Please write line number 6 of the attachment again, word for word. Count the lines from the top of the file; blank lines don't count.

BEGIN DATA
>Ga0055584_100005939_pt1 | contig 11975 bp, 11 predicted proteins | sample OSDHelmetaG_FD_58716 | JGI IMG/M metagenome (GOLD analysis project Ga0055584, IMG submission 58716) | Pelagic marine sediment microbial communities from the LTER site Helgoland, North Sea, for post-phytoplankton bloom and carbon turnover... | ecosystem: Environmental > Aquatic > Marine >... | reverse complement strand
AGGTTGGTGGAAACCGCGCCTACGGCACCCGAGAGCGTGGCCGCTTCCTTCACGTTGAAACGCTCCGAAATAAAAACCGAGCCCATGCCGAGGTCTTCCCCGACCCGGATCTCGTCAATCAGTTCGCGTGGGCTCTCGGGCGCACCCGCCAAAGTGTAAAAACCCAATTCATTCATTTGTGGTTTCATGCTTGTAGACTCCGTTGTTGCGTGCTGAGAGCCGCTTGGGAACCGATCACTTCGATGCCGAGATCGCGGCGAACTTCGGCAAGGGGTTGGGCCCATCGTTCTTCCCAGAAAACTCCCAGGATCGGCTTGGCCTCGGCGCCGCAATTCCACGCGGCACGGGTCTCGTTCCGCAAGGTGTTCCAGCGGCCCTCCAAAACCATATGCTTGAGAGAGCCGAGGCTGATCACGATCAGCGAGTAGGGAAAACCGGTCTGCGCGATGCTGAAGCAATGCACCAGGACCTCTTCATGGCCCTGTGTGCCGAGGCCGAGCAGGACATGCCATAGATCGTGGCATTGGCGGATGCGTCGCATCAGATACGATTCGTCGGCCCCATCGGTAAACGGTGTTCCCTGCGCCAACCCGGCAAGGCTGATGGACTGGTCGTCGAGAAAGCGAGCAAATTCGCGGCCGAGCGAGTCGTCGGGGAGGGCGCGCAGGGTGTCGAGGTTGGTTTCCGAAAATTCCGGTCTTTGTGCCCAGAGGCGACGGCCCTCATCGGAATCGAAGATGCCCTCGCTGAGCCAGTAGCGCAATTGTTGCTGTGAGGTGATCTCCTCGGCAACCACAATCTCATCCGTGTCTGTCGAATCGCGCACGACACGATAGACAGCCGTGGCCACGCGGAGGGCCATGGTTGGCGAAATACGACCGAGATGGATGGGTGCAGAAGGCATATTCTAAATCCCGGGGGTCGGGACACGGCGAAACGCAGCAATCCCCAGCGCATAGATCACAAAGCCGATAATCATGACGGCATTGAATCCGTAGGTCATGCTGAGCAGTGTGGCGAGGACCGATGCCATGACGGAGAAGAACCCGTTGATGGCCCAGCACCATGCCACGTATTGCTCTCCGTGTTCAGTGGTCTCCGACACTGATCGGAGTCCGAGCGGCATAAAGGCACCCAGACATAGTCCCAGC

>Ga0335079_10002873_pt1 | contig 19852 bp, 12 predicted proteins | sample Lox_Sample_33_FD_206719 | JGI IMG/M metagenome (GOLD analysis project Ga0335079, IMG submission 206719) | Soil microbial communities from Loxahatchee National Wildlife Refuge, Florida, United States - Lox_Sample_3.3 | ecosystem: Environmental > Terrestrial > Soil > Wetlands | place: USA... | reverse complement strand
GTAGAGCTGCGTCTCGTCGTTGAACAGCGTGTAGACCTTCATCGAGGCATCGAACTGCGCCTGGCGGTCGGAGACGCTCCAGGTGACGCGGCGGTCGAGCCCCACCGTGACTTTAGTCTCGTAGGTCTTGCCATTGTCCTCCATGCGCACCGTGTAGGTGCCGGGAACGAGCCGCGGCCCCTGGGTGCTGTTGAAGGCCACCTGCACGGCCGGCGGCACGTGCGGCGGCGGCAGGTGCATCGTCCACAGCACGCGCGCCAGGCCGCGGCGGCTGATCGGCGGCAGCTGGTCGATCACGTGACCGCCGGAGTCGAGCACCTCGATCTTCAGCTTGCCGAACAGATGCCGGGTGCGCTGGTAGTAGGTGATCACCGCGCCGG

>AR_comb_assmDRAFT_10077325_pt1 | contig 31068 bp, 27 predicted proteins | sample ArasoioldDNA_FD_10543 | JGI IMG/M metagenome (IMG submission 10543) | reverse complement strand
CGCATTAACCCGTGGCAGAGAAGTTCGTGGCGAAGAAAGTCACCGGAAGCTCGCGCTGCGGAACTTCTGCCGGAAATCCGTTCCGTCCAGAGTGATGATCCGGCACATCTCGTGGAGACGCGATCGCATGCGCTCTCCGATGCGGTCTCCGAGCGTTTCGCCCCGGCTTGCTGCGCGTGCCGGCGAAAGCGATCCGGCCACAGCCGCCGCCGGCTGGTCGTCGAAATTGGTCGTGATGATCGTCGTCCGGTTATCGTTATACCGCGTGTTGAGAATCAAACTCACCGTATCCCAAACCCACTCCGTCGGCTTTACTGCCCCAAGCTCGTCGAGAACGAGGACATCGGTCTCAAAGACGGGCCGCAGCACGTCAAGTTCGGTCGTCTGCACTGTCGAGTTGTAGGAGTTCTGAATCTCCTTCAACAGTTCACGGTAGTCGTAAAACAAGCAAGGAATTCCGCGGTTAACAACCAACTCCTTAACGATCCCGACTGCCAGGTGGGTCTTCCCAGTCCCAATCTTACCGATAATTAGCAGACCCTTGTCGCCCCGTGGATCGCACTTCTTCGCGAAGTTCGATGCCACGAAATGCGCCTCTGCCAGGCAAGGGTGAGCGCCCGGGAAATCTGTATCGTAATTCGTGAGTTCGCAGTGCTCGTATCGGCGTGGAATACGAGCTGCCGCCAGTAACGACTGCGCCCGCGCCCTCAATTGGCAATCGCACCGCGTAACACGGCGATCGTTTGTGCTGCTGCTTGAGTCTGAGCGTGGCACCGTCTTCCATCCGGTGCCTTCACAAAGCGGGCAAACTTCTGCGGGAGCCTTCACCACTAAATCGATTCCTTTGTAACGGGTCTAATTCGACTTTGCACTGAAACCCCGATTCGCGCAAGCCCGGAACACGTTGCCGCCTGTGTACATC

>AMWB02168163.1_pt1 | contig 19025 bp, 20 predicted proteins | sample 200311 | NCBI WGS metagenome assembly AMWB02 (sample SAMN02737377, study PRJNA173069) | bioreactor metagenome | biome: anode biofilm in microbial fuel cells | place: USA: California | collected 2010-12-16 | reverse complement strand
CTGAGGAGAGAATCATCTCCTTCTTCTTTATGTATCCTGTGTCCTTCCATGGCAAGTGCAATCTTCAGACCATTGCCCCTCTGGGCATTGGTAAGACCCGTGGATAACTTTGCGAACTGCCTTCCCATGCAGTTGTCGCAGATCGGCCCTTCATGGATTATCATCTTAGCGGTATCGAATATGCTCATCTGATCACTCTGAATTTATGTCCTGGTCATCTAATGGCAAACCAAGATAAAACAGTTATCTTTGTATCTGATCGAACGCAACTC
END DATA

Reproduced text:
CGCATTAACCCGTGGCAGAGAAGTTCGTGGCGAAGAAAGTCACCGGAAGCTCGCGCTGCGGAACTTCTGCCGGAAATCCGTTCCGTCCAGAGTGATGATCCGGCACATCTCGTGGAGACGCGATCGCATGCGCTCTCCGATGCGGTCTCCGAGCGTTTCGCCCCGGCTTGCTGCGCGTGCCGGCGAAAGCGATCCGGCCACAGCCGCCGCCGGCTGGTCGTCGAAATTGGTCGTGATGATCGTCGTCCGGTTATCGTTATACCGCGTGTTGAGAATCAAACTCACCGTATCCCAAACCCACTCCGTCGGCTTTACTGCCCCAAGCTCGTCGAGAACGAGGACATCGGTCTCAAAGACGGGCCGCAGCACGTCAAGTTCGGTCGTCTGCACTGTCGAGTTGTAGGAGTTCTGAATCTCCTTCAACAGTTCACGGTAGTCGTAAAACAAGCAAGGAATTCCGCGGTTAACAACCAACTCCTTAACGATCCCGACTGCCAGGTGGGTCTTCCCAGTCCCAATCTTACCGATAATTAGCAGACCCTTGTCGCCCCGTGGATCGCACTTCTTCGCGAAGTTCGATGCCACGAAATGCGCCTCTGCCAGGCAAGGGTGAGCGCCCGGGAAATCTGTATCGTAATTCGTGAGTTCGCAGTGCTCGTATCGGCGTGGAATACGAGCTGCCGCCAGTAACGACTGCGCCCGCGCCCTCAATTGGCAATCGCACCGCGTAACACGGCGATCGTTTGTGCTGCTGCTTGAGTCTGAGCGTGGCACCGTCTTCCATCCGGTGCCTTCACAAAGCGGGCAAACTTCTGCGGGAGCCTTCACCACTAAATCGATTCCTTTGTAACGGGTCTAATTCGACTTTGCACTGAAACCCCGATTCGCGCAAGCCCGGAACACGTTGCCGCCTGTGTACATC